December 2006 Archives

December 31, 2006

The Saddam Execution Video

Mashable! social networking 2.0 says  Saddam’s Execution Video Makes it to Google Video, YouTube, Revver. I watched it. It's not the best quality but somebody captured the event. Rest assured, the official video of the execution will surface on Internet one day.

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Saddam Buried In Awja, Near Tikrit, Iraq

Although Aljazeera reported December 30, 2006, that "A source close to the family [of former Iraqi President Saddam Hussein, who was executed in Baghdad on December 30, 2006] said his daughter, Raghdad [Hussein], "is asking that his body be buried in Yemen temporarily until Iraq is liberated and it can be reburied in Iraq," he has instead "been buried in a family plot in Awja, close to Tikrit," Iraq, according to Aljazeera. See "Saddam buried in Awja."

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December 30, 2006

The Guardian Surveys Some Arab Blogs For Views On Saddam's Execution

Simon Jeffery  at the Guardian news blog reported December 30, 2006, that "On English language Arab blogs there is little mourning" for former Iraqi President Saddam Hussein "but plenty of qualms about his execution." See "Arab blogs on the Saddam hanging" for details.

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Recommended: 'Top Ten Ways The US Enabled Saddam Hussein'

University of Michigan History Professor Juan Cole, who offers his opinions daily at Informed Comment, contends that, "The tendency to treat Saddam and Iraq in a historical vacuum, and in isolation from the superpowers ... has hidden from Americans their own culpability in the horror show that has been Iraq for the past few decades."

"Initially," he writes in a December 6, 2006, post, "the US used the Baath Party as a nationalist foil to the Communists. Then Washington used it against Iran. The welfare of Iraqis themselves appears to have been on no one's mind, either in Washington or in Baghdad."

To read more, please see "For Whom the Bell Tolls: Top Ten Ways the US Enabled Saddam Hussein." Also see Mr. Cole's article at headlined "Saddam: The death of a dictator."

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Will Saddam Be Buried In Yemen?

Aljazeera reported December 30, 2006, that "A source close to the family [of former Iraqi President Saddam Hussein, who was executed in Baghdad on December 30, 2006] said his daughter, Raghd, "is asking that his body be buried in Yemen temporarily until Iraq is liberated and it can be reburied in Iraq". See "Saddam hanged at dawn."

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U.S. President Bush's Statement On Saddam's Execution

(NOTE: President George W. Bush, seen in a June 13, 2006, photo taken at the U.S. Embassy in Baghdad, Iraq, issued a December 29, 2006, statement on the execution of former Iraqi President Saddam Hussein. The statement can be found at Iraqi Prime Minister Nouri al-Maliki is at right).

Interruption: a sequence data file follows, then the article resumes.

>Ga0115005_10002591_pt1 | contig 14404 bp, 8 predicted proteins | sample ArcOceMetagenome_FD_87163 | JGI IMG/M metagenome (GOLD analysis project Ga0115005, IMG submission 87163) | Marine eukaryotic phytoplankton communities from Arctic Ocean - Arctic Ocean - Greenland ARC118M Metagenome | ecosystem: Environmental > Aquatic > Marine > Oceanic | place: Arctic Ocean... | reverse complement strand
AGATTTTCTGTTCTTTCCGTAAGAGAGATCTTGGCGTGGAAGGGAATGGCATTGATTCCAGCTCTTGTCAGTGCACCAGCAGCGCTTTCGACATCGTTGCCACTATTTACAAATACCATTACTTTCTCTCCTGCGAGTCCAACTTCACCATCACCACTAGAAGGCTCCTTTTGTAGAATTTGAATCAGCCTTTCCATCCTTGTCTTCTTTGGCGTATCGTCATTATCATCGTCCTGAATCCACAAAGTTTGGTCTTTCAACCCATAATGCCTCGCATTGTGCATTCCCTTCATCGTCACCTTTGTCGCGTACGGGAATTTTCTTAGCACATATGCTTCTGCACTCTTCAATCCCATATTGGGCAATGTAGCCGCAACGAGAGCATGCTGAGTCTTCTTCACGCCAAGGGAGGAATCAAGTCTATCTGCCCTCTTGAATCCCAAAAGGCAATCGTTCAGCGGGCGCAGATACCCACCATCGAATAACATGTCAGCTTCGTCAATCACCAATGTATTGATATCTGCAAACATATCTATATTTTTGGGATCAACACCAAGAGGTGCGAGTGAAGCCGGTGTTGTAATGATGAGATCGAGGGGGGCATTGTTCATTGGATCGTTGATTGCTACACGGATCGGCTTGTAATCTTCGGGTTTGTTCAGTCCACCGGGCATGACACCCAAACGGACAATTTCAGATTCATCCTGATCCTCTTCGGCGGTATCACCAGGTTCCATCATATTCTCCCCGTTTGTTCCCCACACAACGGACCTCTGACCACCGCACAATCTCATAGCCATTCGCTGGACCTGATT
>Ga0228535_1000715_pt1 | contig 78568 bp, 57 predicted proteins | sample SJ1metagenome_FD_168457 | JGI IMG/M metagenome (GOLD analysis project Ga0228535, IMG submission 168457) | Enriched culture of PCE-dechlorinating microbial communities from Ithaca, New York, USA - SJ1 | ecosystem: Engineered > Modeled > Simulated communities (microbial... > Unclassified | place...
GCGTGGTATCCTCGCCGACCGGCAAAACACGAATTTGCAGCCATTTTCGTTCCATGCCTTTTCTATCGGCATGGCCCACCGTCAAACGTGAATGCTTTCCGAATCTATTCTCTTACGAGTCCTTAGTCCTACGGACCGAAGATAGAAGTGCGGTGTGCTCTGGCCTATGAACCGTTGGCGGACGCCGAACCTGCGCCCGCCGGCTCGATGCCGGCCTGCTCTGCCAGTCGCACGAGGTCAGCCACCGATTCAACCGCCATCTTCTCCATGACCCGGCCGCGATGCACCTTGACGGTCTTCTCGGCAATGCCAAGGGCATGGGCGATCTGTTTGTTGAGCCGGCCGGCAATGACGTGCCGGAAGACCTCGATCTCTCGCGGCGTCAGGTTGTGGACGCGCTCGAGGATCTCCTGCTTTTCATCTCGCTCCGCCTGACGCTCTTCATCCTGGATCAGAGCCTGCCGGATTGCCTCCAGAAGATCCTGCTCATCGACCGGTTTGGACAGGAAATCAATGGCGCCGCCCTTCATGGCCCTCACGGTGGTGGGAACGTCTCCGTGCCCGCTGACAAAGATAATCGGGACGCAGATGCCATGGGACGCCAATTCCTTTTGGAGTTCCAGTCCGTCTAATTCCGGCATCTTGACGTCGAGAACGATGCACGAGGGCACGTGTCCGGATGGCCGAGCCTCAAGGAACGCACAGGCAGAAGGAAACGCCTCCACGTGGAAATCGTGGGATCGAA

Today, Saddam Hussein was executed after receiving a fair trial -- the kind of justice he denied the victims of his brutal regime.

Fair trials were unimaginable under Saddam Hussein's tyrannical rule. It is a testament to the Iraqi people's resolve to    move forward after decades of oppression that, despite his terrible crimes against his own people, Saddam Hussein received a fair trial. This would not have been possible without the Iraqi people's determination to create a society governed by the rule of law.

Saddam Hussein's execution comes at the end of a difficult year for the Iraqi people and for our troops. Bringing Saddam Hussein to justice will not end the violence in Iraq, but it is an important milestone on Iraq's course to becoming a democracy that can govern, sustain, and defend itself, and be an ally in the War on Terror.

We are reminded today of how far the Iraqi people have come since the end of Saddam Hussein's rule - and that the progress they have made would not have been possible without the continued service and sacrifice of our men and women in uniform.

Many difficult choices and further sacrifices lie ahead. Yet the safety and security of the American people require that we not relent in ensuring that Iraq's young democracy continues to progress.

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Saddam's Execution Wasn't 'An Iraqi Operation From A to Z'

In its report on the December 30, 2006, execution of former Iraqi President Saddam Hussein, United Press International (UPI) quotes Mowaffak al-Rubaie, Iraq's national security adviser, as saying:

He just gave up. We were astonished. It was strange. He just gave up. (See "Saddam 'just gave up' at the end).

What was he expected to do when he was shackled and being led to the gallows by armed men backed by the mightiest army in the world? Make a break for it.

CNN quotes Rubaie as saying the execution was  "an Iraqi operation from A to Z.  The Americans were not present during the hour of the execution. They weren't even in the building."